Superscript and Subscript Characters in General Use
charupdate at orange.fr
Wed Jan 11 08:20:21 CST 2017
On Wed, 11 Jan 2017 08:32:12 +0000, Richard Wordingham wrote:
> On Wed, 11 Jan 2017 07:00:52 +0100 (CET)
> Marcel Schneider wrote:
> > The phenomenon isnʼt actually limited to plain text environments. See:
> > | You can also use the straight unicode approach to render ¹⁹⁄₄₅:
> > |
> > | ¹⁹⁄₄₅
> > |
> > | (See the wikipedia article.)
> > https://en.wikipedia.org/wiki/Unicode_subscripts_and_superscripts
> If you follow the link from that page to
> https://en.wikipedia.org/wiki/Subscript_and_superscript , you will
> notice an immediate issue with the position of the subscripts. This is
> why the use of explicitly coded subscript and superscript digits for
> vulgar fractions is not recommended. Rather, one needs to hope that
> the font one is using supports U+2044 FRACTION SLASH. As not all fonts
> support all superscript and subscript digits, text using them may
> render badly, whereas U+2044 itself will usually be rendered at least
> tolerably even if the glyph comes from a different font to the digits.
> The truly straight Unicode approach in HTML is to use 19⁄45.
> Just entering those 5 characters into a text entry box in Firefox gave
> me a properly formatted vulgar fraction. That is how vulgar fractions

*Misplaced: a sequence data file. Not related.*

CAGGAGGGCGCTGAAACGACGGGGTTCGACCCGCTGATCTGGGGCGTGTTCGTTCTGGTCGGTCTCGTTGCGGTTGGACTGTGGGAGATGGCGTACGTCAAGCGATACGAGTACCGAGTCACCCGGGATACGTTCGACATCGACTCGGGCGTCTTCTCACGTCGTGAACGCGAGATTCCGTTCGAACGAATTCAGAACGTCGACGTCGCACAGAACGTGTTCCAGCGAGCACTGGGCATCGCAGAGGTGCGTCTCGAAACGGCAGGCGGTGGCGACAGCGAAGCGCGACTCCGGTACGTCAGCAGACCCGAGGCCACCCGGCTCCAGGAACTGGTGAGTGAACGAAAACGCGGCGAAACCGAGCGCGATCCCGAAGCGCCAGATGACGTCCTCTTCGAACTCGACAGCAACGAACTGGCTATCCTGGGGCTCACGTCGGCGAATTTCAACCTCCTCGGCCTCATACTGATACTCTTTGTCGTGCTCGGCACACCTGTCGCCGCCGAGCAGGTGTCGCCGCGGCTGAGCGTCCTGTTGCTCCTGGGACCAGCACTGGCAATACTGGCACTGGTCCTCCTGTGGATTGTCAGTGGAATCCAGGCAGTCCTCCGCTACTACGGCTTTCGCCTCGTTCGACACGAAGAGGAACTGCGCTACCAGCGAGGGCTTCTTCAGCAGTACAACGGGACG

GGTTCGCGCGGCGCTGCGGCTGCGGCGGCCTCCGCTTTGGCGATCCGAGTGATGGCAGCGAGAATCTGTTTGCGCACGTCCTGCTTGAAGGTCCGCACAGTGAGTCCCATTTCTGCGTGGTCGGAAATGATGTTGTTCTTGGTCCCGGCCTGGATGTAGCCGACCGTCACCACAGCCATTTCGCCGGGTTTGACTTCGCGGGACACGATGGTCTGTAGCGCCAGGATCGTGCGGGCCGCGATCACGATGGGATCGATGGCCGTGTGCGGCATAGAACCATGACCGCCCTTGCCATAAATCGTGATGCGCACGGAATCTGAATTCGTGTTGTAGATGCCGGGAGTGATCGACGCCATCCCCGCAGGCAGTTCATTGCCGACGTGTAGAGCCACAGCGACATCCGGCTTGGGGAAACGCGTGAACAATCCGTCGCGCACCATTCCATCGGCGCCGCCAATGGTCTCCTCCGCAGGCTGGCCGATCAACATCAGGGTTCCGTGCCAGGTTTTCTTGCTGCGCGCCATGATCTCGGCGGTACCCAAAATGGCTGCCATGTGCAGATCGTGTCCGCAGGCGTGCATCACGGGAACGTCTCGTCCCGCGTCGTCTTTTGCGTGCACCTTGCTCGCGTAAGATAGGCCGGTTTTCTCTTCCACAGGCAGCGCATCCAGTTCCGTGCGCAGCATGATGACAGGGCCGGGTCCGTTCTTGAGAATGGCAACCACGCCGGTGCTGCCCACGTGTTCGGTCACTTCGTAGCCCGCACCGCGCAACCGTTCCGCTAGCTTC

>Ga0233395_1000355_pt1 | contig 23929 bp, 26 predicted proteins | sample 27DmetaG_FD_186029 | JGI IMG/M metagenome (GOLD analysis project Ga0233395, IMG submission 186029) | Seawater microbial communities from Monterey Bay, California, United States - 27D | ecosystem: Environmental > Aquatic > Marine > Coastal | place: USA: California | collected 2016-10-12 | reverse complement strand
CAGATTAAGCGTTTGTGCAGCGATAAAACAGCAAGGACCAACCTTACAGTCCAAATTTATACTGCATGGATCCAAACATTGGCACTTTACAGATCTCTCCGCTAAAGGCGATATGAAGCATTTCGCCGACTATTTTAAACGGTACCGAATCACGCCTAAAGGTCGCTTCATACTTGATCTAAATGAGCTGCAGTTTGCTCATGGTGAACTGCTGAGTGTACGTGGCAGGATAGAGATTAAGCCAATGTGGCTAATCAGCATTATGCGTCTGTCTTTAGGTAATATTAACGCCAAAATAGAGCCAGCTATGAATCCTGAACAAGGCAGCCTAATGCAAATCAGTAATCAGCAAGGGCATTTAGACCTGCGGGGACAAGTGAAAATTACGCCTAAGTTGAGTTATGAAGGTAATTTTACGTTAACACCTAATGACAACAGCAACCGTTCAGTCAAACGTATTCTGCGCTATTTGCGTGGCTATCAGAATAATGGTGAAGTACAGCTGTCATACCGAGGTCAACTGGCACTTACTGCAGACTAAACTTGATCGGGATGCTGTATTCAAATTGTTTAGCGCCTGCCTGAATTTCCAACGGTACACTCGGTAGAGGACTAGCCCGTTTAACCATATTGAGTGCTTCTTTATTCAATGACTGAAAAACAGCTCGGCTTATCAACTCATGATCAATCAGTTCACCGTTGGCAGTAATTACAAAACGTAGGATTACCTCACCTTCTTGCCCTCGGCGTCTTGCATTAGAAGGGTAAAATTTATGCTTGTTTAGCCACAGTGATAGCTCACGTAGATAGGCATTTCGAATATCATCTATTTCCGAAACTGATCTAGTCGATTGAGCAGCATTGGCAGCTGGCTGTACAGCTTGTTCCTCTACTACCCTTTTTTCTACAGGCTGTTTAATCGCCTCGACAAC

> are supposed to work. Unfortunately, one may need to avoid 'exciting
> new fonts' in favour of those with a large, working repertoire.
Thank you for these hints! Too bad not to have checked this. Iʼm glad to see
that browsers and some fonts already support the standard way of writing
custom fractions in plain text, with correct glyph substitution.
Iʼve added this info on the fly to the following two articles:
Hence, one part of the issue is solved.
As of the main part – the use of modifier letters as ordinal indicators, and
eventually in (other) abbreviations –, the user demand reflects in the article
that you cited: For Galician, Italian, Portuguese and Spanish, the preformatted
ordinal indicators are used, while for French, formatting is applied:
If this use of formatting were straightforward, it would be constant. In practice,
by contrast, it turns out to be actually a fallback, by (supposed) lack of the
appropriate preformatted letters.
I note too, that the used fonts from the body font stack is outdated since it
doesnʼt render the fractions properly (whereas the monospaced font in the editing
dialog does, as in the Unicode contact form that Iʼve tried first). A frequent
idea is then to use performatted digits to imitate proper rendering, as more as
according to Wikipedia, this is so popular that current fonts have even repurposed
the super/sub scripts. Arial Unicode MS would thus enter this category. As you point
it out, the straightforward action is to use a font with full support of U+2044,
and thus to override the default font with e.g. Cambria.
Itʼs good to know about these issues, and this will help me a lot when writing up
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